Deciding Whether to Use a WHERE Expression or a Subsetting IF Statement

To conditionally select observations from a SAS data set, you can use either a WHERE expression or a subsetting IF statement. While they both test a condition to determine if SAS should process an observation, they differ as follows :

  • The subsetting IF statement can be used only in a DATA step. A subsetting IF statement tests the condition after an observation is read into the Program Data Vector (PDV). If the condition is true, SAS continues processing the current observation. Otherwise, the observation is discarded, and processing continues with the next observation.

  • You can use a WHERE expression in both a DATA step and SAS procedures, as well as in a windowing environment, SCL programs, and as a data set option. A WHERE expression tests the condition before an observation is read into the PDV. If the condition is true, the observation is read into the PDV and processed . If the condition is false, the observation is not read into the PDV, and processing continues with the next observation, which can yield substantial savings when observations contain many variables or very long character variables (up to 32K bytes). Additionally, a WHERE expression can be optimized with an index, and the WHERE expression allows more operators, such as LIKE and CONTAINS.


    Although it is generally more efficient to use a WHERE expression and avoid the move to the PDV prior to processing, if the data set contains observations with very few variables, the move to the PDV could be cheap. However, one variable containing 32K bytes of character data is not cheap, even though it is only one variable.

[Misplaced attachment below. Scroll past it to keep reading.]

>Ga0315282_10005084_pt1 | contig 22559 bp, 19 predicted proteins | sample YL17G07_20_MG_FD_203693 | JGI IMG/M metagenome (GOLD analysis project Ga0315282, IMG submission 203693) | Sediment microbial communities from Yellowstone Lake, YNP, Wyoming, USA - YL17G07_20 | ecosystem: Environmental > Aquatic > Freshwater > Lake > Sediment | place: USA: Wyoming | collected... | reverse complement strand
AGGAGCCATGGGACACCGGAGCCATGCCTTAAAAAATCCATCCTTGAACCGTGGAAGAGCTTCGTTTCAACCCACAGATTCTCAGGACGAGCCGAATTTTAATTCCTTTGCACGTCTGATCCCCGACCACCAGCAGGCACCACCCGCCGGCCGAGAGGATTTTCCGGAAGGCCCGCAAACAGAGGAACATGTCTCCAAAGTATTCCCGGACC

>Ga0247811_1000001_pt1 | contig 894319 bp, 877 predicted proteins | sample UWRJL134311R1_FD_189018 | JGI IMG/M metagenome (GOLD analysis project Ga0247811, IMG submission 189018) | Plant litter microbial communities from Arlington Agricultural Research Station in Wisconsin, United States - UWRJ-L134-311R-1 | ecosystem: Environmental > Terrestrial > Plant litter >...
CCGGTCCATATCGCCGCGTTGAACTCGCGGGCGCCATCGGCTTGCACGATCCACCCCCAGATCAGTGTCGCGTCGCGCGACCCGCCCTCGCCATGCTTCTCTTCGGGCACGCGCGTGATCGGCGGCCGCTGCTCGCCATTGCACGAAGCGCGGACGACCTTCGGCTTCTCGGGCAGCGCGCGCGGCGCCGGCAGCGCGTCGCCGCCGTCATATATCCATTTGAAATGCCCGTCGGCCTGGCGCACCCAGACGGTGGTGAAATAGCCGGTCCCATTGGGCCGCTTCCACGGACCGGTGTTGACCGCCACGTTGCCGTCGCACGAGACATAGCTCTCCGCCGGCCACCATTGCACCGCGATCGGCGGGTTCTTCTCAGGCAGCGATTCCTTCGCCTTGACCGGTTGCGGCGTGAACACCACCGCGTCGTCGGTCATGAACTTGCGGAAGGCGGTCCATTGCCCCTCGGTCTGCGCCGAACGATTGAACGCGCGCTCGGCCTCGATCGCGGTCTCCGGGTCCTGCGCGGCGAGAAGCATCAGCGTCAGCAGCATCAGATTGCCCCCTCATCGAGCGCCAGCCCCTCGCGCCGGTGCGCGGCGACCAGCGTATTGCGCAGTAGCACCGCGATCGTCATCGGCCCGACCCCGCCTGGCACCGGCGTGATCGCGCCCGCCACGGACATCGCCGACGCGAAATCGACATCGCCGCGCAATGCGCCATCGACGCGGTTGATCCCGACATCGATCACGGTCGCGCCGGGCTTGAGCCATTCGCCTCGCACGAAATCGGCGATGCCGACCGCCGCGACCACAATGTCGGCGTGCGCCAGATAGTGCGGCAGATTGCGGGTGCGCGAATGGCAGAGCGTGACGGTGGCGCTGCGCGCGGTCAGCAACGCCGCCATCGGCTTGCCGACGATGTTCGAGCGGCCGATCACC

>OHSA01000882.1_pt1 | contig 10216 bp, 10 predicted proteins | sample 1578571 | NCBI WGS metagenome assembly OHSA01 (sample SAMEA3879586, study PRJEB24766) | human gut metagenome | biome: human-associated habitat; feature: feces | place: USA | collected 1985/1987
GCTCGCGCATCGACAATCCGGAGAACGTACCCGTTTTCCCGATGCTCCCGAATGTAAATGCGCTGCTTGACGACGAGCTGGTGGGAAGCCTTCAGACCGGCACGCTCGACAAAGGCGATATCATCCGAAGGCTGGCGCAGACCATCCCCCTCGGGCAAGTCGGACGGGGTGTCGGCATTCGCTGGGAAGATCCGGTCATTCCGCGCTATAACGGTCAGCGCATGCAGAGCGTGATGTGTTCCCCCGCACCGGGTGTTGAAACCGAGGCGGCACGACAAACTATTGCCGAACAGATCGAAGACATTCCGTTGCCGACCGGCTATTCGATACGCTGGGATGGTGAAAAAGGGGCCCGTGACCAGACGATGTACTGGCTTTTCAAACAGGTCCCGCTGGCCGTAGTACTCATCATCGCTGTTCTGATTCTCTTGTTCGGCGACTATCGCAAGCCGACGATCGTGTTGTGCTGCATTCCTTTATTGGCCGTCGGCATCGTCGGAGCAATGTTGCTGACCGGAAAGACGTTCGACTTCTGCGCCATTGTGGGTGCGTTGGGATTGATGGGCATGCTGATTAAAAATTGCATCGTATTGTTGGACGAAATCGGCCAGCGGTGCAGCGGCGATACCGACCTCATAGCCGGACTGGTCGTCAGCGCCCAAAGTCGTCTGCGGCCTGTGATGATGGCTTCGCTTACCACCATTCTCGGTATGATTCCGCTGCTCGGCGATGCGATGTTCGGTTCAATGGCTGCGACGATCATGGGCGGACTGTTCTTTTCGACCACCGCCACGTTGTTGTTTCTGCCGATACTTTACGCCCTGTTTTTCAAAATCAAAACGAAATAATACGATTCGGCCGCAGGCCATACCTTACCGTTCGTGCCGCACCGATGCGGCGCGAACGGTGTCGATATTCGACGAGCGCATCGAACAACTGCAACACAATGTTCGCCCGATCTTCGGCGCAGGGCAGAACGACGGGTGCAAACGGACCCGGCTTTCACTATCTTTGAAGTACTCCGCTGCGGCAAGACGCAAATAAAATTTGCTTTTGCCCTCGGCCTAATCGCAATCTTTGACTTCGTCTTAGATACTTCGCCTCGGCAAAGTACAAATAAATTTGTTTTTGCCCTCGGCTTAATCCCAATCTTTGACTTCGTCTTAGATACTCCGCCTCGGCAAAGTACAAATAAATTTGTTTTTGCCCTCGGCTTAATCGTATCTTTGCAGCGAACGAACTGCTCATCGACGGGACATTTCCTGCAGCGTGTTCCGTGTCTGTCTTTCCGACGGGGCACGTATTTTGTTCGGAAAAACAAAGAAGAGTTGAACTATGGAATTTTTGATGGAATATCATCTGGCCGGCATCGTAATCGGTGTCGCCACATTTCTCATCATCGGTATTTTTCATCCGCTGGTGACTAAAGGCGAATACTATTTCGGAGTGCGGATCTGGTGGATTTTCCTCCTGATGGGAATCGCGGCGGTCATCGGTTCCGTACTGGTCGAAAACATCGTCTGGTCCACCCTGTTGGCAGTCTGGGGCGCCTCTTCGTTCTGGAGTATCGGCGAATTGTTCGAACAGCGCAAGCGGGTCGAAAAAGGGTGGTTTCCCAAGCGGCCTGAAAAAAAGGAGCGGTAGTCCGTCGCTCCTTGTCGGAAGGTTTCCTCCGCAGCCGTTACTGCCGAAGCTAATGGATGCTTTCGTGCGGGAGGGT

In most cases, you can use either method. However, the following table provides a list of tasks that require you to use a specific method:

Table 12.5: Tasks Requiring Either WHERE Expression or Subsetting IF Statement



Make the selection in a procedure without using a preceding DATA step

WHERE expression

Take advantage of the efficiency available with an indexed data set

WHERE expression

Use one of a group of special operators, such as BETWEEN-AND, CONTAINS, IS MISSING or IS NULL, LIKE, SAME-AND, and Sounds-Like

WHERE expression

Base the selection on anything other than a variable value that already exists in a SAS data set. For example, you can select a value that is read from raw data, or a value that is calculated or assigned during the course of the DATA step

subsetting IF

Make the selection at some point during a DATA step rather than at the beginning

subsetting IF

Execute the selection conditionally

subsetting IF

SAS 9.1.3 Language Reference. Concepts
SAS 9.1.3 Language Reference: Concepts, Third Edition, Volumes 1 and 2
ISBN: 1590478401
EAN: 2147483647
Year: 2004
Pages: 258 © 2008-2017.
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